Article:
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The Best Tequilas for Every Kind of Drinker

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Tequila has been on a tear: the agave-based spirit from Mexico has held fast as one of the most-popular spirits categories in the nation, if not worldwide. And why not? It’s associated with celebrations, can be mixed into margaritas and numerous other drinks, and offers an astonishingly wide range of flavors. It hasn’t hurt that numerous celebrities have attached their names to tequila brands.

Related Article: As Global Thirst for Tequila Grows, Who Benefits?

Here’s everything you need to know about tequila.

How Is Tequila Made?

While agave plants grow all around the world, tequila is specifically made with Blue Weber agave grown in Mexico—specifically Jalisco, the famous home of tequila, as well as certain municipalities (Guanajuato, Michocàn, Nayarit and Tamaulias). This differentiates it from mezcal, which can be made with a broader range of agave species.Harvested blue agave (Agave tequilana) piña or hearts ready to be roasted in industrial ovens to begin the process of making tequila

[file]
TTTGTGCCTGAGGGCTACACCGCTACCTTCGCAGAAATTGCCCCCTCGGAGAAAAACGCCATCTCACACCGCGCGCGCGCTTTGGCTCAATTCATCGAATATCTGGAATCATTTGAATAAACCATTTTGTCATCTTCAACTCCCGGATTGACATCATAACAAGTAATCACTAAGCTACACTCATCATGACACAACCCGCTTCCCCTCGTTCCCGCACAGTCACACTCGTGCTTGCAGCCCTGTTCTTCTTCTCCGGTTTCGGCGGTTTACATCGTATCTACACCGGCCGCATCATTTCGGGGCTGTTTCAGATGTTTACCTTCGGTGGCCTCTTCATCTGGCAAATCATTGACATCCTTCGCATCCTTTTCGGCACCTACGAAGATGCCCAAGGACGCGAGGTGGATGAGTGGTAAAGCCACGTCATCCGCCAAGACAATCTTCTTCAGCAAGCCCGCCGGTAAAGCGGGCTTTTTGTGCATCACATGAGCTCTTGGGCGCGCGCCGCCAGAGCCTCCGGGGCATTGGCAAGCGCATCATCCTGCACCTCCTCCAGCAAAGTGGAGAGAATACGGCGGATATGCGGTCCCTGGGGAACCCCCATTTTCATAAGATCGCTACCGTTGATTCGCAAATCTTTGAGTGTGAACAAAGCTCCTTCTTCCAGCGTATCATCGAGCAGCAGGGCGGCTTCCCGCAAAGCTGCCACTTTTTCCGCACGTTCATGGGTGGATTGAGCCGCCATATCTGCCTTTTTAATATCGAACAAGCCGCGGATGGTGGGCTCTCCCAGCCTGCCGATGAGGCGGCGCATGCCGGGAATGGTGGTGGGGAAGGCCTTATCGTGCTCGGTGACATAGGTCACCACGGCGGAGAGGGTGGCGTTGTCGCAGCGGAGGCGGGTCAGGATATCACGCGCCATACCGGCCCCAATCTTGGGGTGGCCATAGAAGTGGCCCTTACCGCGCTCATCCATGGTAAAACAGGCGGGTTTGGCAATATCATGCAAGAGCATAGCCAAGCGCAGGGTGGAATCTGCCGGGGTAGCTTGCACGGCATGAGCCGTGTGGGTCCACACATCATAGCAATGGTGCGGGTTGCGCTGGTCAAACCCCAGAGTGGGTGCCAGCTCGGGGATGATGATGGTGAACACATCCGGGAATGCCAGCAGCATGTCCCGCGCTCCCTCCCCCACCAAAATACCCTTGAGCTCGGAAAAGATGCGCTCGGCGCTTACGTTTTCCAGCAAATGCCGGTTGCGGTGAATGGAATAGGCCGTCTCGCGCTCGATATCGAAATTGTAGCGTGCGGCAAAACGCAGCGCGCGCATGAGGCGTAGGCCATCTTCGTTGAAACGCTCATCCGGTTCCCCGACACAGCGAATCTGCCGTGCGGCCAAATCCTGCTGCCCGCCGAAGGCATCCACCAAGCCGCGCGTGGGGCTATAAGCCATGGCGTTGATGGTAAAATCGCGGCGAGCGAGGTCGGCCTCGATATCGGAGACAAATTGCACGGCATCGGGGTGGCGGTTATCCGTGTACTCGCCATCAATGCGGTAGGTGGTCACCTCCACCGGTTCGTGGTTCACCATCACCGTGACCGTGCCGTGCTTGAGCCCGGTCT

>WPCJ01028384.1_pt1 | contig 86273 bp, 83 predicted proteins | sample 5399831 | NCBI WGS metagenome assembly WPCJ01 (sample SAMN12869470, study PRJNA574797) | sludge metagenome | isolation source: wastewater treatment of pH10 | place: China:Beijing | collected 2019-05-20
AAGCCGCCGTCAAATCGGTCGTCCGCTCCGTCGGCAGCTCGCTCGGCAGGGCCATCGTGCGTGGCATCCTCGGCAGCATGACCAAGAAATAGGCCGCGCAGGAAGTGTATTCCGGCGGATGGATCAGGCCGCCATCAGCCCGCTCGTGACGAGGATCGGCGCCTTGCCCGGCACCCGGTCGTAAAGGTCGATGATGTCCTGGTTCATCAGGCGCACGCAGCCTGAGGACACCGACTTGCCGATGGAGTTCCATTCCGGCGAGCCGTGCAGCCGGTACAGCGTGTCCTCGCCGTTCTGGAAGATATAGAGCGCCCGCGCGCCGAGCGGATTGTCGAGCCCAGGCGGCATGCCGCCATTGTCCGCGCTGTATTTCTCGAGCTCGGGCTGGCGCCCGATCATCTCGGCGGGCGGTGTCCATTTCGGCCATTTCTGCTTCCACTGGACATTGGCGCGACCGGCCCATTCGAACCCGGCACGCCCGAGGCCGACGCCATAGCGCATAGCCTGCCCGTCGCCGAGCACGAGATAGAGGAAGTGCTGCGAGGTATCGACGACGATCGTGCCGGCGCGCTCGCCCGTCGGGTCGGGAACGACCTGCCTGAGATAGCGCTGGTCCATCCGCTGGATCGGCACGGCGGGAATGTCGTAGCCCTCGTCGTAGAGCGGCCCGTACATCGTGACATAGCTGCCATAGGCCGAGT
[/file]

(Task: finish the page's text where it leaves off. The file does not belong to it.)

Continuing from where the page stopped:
The root of the agave plant—the piña, which indeed resembles a large pineapple—is dug from the ground and transported to a distillery. There, the piñas are cooked with steam to extract sugars from the agaves. (This may be done with an aboveground oven called a horno, an autoclave, or a diffuser.) The cooked agaves are then pulverized, fermented with yeast and distilled.

From here, some tequilas are aged; others are filtered, flavored or sweetened.

What Are the Different Types of Tequila?

Blanco or plata: Meaning “white” or “silver,” this is essentially unaged tequila. The spirit must be bottled within 60 days of distillation. Look for a crisp, bright flavor with just a hint of agave sweetness. Some purists believe that blanco is the only “real” tequila, and the best, purest expression of the agave plant.

Reposado: Meaning “rested,” this is aged at least two months in oak, but often longer. Reposado tequila can express a myriad of personalities, from barely oaked to showing lots of deep, rich flavor. Many fall squarely in the middle, with peppery notes tempered by mellow honey. This age range works well to sip or mix.

Añejo: Meaning “aged,” añejo tequila is aged at least one year in oak barrels; many are aged much longer. Rich and complex, all that time in the barrel yields plenty of vanilla, dried fruit and spice, all meant to slow down and savor. Think of these as sipping tequilas.

Extra Añejo: This “extra aged” tequila spends at least three years in oak, in barrels no larger than 600 liters. Often these are available in limited quantities and aimed at the luxury market. The extra time on oak can develop deep toffee and cocoa notes, akin to some Cognacs or longer-aged whiskeys.